Good Monday to you. To those of you, including one of us, nursing hangovers from an up-tempo Sunday night, we wish we could wish you an uneventful Monday. But Apple will not allow it. Today marks Apple's "Unleashed" Event, the October sequel to the big ole September Keynote the company tries to whips up a frenzy for every year. And though in the last few years the announcements have been kinda not exactly groundbreaking at all, the frenzy gets whipped nonetheless.
For example, the September 2021 Keynote introduced us to the new iPad (cool), the latest iPad Mini (cool, if you like tablets-cum-cellphones), Apple Watch Series 7 (nothing huge to report besides smaller bezels), and all the iPhone 13 models (they have better cameras and better screens, which is what you'd expect after a year of technological progress). All around, nice, but not ground-breaking, especially when you consider how massively wealthy Apple is. A month later, Apple started off its event with a new home speaker and new AirPods.
Live from a recording of Tim Cook in a field on the Apple campus in California, here's the new tech Apple announced that might affect your life, and none of the boring details that don't matter.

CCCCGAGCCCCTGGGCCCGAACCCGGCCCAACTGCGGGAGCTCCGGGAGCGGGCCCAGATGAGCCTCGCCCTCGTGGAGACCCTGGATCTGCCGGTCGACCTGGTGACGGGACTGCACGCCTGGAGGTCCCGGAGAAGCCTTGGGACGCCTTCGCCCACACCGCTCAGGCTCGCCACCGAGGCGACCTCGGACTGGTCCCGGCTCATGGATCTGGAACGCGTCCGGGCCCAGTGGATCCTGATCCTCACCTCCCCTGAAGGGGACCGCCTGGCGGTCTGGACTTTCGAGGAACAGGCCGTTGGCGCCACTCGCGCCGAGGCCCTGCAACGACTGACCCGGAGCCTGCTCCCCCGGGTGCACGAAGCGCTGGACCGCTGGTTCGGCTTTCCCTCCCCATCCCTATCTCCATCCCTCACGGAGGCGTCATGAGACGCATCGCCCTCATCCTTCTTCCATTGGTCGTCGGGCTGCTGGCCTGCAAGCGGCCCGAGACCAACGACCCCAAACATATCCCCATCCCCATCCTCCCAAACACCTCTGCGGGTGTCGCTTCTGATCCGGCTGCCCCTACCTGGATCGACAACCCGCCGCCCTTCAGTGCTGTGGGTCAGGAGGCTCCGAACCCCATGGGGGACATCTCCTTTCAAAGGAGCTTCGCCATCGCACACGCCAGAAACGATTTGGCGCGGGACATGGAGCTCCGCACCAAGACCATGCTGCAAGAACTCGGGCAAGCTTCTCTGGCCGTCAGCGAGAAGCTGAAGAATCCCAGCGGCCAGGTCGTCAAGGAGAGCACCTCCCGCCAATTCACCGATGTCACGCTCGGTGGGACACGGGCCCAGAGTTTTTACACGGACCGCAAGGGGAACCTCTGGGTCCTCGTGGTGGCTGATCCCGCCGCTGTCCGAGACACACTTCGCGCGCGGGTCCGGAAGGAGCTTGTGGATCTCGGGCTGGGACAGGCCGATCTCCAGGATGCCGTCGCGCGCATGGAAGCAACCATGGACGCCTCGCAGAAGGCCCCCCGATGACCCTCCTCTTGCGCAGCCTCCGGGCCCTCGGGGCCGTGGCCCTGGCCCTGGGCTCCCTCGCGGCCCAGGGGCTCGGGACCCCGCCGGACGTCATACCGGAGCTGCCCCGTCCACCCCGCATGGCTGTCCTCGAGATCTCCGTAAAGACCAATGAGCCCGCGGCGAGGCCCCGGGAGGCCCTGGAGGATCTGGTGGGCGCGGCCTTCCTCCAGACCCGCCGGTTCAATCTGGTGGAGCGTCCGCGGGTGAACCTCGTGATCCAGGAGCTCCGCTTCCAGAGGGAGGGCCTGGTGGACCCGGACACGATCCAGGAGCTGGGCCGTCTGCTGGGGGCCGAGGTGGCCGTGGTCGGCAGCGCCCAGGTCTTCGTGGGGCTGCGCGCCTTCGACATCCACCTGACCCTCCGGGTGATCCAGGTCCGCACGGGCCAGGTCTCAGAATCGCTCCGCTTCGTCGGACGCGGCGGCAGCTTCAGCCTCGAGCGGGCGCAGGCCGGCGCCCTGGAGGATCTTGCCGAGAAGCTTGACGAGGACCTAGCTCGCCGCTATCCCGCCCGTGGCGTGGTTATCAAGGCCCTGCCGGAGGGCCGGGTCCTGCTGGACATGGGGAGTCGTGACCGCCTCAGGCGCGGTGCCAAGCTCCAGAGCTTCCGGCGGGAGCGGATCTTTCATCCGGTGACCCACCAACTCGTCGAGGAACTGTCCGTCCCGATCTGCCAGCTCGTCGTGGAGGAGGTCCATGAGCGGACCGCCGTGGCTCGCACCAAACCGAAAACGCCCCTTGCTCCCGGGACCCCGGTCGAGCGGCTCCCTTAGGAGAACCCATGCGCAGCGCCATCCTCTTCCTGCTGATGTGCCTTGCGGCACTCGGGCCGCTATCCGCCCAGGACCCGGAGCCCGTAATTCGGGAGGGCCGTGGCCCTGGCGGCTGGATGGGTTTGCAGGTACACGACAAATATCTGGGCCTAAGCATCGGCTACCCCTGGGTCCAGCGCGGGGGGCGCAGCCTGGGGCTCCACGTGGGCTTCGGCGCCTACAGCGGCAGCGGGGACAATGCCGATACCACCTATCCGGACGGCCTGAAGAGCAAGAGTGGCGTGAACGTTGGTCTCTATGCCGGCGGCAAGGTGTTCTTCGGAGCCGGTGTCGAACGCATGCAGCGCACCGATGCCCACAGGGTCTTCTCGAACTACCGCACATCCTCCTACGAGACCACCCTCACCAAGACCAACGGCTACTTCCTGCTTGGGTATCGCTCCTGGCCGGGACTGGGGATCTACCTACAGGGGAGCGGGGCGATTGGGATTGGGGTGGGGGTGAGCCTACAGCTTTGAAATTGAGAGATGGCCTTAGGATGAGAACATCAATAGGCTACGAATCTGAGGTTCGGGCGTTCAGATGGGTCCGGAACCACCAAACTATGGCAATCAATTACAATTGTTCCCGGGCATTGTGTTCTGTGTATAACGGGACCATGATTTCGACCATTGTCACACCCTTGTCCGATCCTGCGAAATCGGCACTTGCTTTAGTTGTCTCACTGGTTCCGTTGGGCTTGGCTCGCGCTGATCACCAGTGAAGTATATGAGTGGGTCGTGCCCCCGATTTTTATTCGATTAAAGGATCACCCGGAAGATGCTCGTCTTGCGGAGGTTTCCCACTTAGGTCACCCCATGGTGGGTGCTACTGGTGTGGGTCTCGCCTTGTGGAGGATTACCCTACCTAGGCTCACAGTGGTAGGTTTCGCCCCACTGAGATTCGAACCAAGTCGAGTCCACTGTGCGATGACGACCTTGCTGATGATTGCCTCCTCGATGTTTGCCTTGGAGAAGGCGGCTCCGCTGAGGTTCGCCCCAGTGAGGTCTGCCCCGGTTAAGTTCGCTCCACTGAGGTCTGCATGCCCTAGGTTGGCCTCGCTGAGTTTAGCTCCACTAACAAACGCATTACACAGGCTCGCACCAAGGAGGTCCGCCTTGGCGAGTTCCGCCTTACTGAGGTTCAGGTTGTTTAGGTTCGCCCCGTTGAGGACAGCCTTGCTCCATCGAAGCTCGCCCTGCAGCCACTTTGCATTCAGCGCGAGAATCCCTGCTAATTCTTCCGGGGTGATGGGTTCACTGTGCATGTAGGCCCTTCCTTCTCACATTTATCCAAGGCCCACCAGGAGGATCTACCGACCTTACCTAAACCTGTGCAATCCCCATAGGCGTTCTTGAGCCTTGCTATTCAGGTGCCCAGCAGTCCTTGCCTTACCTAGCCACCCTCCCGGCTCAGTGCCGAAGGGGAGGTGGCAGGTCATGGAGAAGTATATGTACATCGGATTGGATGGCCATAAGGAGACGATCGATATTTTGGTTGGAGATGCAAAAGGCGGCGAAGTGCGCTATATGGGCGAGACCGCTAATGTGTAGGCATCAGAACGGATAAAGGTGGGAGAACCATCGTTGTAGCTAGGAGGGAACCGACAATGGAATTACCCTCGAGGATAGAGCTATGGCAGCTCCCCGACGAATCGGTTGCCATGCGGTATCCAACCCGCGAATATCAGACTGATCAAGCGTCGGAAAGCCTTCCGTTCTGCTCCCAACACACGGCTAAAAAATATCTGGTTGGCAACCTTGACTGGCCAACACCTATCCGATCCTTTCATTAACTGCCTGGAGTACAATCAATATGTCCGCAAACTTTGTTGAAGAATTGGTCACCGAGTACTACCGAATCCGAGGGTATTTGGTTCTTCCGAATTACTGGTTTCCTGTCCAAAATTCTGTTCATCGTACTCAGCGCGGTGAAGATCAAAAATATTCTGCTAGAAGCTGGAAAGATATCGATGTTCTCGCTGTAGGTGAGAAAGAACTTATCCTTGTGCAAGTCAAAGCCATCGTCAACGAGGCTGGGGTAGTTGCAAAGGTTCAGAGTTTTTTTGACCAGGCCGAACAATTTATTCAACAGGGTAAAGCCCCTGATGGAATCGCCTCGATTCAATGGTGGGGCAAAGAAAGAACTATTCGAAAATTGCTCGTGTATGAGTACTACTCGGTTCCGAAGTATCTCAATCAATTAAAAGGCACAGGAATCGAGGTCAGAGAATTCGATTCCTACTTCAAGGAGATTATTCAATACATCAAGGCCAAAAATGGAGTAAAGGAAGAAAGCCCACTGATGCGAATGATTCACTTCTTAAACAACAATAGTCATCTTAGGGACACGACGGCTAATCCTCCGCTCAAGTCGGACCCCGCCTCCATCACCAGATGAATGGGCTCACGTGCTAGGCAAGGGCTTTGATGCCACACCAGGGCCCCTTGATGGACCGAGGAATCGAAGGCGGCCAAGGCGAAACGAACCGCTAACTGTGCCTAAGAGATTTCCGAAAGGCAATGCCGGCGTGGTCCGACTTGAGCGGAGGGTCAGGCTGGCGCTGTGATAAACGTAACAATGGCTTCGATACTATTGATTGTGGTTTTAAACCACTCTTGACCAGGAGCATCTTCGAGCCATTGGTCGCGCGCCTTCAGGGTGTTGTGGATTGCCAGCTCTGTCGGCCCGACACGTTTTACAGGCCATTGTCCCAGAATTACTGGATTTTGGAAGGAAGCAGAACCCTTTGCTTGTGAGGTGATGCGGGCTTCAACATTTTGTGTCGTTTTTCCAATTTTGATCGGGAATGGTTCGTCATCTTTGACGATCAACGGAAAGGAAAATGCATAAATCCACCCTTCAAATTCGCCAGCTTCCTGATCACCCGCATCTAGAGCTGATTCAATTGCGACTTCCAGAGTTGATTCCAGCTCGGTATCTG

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The Home Pod, now mini, is yet another attempt by Apple to get us to use Siri. Will we do it? Probs not. Siri isn’t...great, not when compared to Google Assistant or Alexa. However, HomePod mini now comes in a few colors, including yellow, which is cool. We like yellow in our homes. Apple went above and beyond to explain that Siri can pull up Apple Music seamlessly, which ought to have gone without saying, but again, Siri doesn't have a great track record.
Apple’s latest take on the AirPods look different—kinda like the love child of the OG, long-stemmed AirPods and the shorter, silicone-tipped AirPods Pro. Unlike the AirPods Pro, this third-generation of the AirPods (no “Pro”—keep up with the nomenclature) doesn’t have fitted silicone buds or explicit active noise cancellation. However, it does have a hear-through feature called Spatial Audio, allowing you to tap the bud to let more outside noise filter in. Great for commuting, for example. They also take into account head movements to make the audio sound immersive. With a full charge, you’ll get 30 hours of listening time—nice—and they cost $179.
M1 Pro and M1 Max Chips
You may or may not know this, but we’re big M1 fans. It's cheaper, more efficient, and just all around one of the best upgrades given to Macs ever. Now, the big A unveiled the M1 Pro and the M1 Max, which extend the M1 chip into two new, more refined models that save power for faster processing. While we won't get into all the numbers, trust: If it's half as promising as the original M1 chip, it’ll be an absolute powerhouse and one of the most efficient processors on the market. You can now also run iPad and iPhone apps on the Mac with new universal integration. Basically, Apple summed up the M1 chip better than we ever could with a *zoom* sound effect.
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